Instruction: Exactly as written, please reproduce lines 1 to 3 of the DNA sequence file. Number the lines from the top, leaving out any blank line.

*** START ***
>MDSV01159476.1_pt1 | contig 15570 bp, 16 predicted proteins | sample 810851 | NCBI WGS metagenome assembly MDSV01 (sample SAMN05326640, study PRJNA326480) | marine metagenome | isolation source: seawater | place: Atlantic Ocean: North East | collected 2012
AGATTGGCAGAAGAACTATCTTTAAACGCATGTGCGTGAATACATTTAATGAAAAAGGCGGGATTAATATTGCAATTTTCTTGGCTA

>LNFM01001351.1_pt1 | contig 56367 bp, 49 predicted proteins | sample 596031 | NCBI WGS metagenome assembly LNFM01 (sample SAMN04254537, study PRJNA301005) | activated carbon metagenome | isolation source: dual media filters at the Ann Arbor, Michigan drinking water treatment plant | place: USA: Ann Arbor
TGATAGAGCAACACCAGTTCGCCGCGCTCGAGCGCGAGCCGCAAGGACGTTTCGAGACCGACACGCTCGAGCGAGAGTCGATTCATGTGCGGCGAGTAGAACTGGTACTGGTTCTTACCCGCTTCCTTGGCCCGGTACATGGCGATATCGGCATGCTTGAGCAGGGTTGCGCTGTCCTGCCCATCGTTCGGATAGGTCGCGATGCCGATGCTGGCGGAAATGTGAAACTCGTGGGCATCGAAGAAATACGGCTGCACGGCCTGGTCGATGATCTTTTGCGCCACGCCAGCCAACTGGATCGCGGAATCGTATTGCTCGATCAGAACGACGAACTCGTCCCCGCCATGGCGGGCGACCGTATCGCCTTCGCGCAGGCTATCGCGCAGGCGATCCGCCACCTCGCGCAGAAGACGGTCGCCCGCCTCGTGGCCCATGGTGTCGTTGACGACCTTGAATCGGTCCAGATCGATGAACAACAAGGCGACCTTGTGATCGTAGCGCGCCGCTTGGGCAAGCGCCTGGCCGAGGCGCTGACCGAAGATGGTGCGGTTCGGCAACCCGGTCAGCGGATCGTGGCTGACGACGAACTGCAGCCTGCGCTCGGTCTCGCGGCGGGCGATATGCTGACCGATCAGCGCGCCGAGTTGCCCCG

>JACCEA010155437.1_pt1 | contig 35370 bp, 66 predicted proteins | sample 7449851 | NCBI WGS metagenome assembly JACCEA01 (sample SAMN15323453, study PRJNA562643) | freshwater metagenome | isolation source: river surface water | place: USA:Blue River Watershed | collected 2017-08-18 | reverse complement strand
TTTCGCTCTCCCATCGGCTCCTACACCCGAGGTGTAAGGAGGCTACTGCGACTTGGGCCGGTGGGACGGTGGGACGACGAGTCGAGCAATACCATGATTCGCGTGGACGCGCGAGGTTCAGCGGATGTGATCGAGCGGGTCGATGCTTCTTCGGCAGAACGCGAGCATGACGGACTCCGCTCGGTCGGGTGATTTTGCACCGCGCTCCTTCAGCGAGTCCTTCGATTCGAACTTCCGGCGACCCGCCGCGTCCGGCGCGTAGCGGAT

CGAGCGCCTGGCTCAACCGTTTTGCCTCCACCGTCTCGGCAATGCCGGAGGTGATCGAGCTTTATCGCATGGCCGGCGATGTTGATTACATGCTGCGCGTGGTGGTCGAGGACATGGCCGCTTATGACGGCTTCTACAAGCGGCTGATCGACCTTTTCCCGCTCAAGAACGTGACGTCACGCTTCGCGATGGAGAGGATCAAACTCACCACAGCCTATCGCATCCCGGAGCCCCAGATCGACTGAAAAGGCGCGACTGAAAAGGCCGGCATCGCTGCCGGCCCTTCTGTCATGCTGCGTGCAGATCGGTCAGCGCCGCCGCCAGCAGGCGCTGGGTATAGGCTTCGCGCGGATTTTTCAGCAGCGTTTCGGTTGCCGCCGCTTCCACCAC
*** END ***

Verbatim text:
>MDSV01159476.1_pt1 | contig 15570 bp, 16 predicted proteins | sample 810851 | NCBI WGS metagenome assembly MDSV01 (sample SAMN05326640, study PRJNA326480) | marine metagenome | isolation source: seawater | place: Atlantic Ocean: North East | collected 2012
AGATTGGCAGAAGAACTATCTTTAAACGCATGTGCGTGAATACATTTAATGAAAAAGGCGGGATTAATATTGCAATTTTCTTGGCTA

>LNFM01001351.1_pt1 | contig 56367 bp, 49 predicted proteins | sample 596031 | NCBI WGS metagenome assembly LNFM01 (sample SAMN04254537, study PRJNA301005) | activated carbon metagenome | isolation source: dual media filters at the Ann Arbor, Michigan drinking water treatment plant | place: USA: Ann Arbor